However, the government decided to take an unexpected route - it tried to provide an impetus to the otherwise neglected National Pension System (NPS). The NPS was launched in 2004, with the intention of providing some form of social security in the form of a defined contribution-based pension system.
The advantage of the NPS over the Employee Provident Fund (EPF) is that the investor can choose where to invest his money. There are options of equity exposure unlike an EPF which is entirely debt-oriented and the investments are exempted from tax, too (up to Rs 1.5 lakh). However, if the employer has opted to contribute to this scheme, an additional Rs 50,000 is also deductible under Section 80CCD(2). The EPF has an EEE (exempt-exempt-exempt) status and hence the maturity amount is tax free. However, under the NPS the maturity amount is taxable and so are the annuities that will be paid therefrom. So, this makes the NPS a much lesser attractive option on the tax front. However, people remain divided in their opinion of the taxation benefits under NPS. More clarity is awaited on this and hopefully, the government will take cognizance of this and introduce changes that would make the NPS more attractive.
The other big positive in the Budget is the enhanced limit on deduction of health insurance premium - from Rs 15,000 to Rs 25,000. For senior citizens, this limit has been increased from Rs 20,000 to Rs 30,000. We have seen health care costs shoot up in the recent past with access to better facilities and the budget clearly resonates this fact. For example, if you are 30 years old, treatment of an illness which costs Rs 3 lakh today will cost over Rs 50 lakh thirty years later if inflation is at 10 per cent per annum. Do think about this when you decide how much health insurance you need? You may be surprised to learn that it does not cost an arm and a leg (a quick calculation for two adults aged 30 years with a child shows that the annual premium will be around Rs 25,000).Earlier, limits were lower and hence the deduction seemed fine. By increasing the deductible limit, the government is also nudging the individual to take better/higher health insurance and thereby protect himself/family with a more realistic figure. Senior citizens above the age of 80 years not covered by health insurance will also be allowed deduction of Rs 30,000 for medical expenses.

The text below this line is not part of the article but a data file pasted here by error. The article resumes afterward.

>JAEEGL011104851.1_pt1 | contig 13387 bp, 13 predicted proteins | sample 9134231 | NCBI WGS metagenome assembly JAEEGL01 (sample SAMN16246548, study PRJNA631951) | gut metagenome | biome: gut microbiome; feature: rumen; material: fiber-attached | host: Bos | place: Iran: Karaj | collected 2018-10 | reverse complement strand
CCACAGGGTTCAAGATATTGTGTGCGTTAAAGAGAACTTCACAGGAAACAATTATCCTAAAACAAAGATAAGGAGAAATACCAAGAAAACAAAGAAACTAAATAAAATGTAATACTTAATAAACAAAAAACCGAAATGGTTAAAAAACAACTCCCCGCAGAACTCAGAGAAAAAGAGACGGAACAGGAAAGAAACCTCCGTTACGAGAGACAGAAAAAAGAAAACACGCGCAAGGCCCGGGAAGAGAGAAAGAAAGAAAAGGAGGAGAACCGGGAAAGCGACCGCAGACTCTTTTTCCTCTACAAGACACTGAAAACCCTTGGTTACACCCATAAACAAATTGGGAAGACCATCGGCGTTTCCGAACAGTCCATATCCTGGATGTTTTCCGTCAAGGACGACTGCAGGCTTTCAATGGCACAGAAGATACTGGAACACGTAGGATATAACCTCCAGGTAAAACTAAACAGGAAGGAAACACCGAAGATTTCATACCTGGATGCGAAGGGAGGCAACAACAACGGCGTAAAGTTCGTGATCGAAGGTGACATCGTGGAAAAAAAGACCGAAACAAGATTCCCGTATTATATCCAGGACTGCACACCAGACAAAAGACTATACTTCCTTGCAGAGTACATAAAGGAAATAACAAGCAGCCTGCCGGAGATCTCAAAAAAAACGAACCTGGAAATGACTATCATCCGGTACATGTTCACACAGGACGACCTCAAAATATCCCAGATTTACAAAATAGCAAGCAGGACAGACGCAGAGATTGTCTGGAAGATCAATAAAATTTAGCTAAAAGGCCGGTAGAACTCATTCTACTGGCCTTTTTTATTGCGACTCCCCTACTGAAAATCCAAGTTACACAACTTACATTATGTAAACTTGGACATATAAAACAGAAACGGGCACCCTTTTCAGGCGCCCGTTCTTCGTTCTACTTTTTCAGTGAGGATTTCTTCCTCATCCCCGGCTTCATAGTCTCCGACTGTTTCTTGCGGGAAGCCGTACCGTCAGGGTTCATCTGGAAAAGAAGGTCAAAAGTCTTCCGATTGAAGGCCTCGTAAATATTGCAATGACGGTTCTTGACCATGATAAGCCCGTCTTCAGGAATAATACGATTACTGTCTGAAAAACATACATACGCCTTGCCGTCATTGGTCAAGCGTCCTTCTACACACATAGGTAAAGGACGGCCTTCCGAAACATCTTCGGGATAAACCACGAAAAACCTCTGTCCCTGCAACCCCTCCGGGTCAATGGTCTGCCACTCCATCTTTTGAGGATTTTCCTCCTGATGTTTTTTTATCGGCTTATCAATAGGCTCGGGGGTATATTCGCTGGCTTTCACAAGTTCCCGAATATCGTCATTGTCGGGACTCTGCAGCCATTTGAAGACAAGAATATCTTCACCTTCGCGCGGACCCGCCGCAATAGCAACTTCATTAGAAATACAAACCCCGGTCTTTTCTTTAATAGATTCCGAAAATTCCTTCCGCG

An interesting addition was proposed in the Budget under Section 80C - an instrument that helps save for the girl child. Although it is not an additional option in this section, the Sukanya Samridhi scheme is a welcome option. This is a scheme for the minor girl child with an EEE status and the investment, income from investment and the maturity amount are all tax exempt/tax free. The interest will be declared each year and compounded annually. One can withdraw funds for education/marriage or when she turns 21. The account will be opened in the name of the girl child. This seems like a good option for people who would like to invest a part of their savings in fixed interest instruments for their daughters (up to a maximum of two daughters). How much they should direct towards investing in this scheme is something that they decide after consulting their advisor.
Some of the provisions under Section 80C (a limit of Rs 1.5 lakh under the below instruments) are still available: For instance:
>> Contribution to the EPF account
>> Principal repayment of home loan
>> Investment in the Public Provident Fund (PPF) account
>> Investment in ELSS
>> Children's school fee
>> Investment in a five-year fixed deposit in bank
You can also claim tax deductions under Section 80G, if you are donating money to a charity.
Overall, the Budget does encourage people to save more and invest the right way, maybe even take higher insurance so they can face any curve ball that life throws at them. But should we wait for the finance minister to give us reasons to make better investments?
I would recommend that you look at your financial goals first, your risk profile next and then determine what your asset allocation should be. Investments should be looked at after you are clear on all the points mentioned earlier. It is very easy to get lost in the noise of the market. Get your first three answers right and you have won more than half the battle. So, don't wait for the finance minister to give you reasons to make the right choice when it comes to your investment - take the initiative yourself. Invest according to your goals and risk appetite, not that of your friends or neighbours.
(The author is founder and CEO, International Money Matters)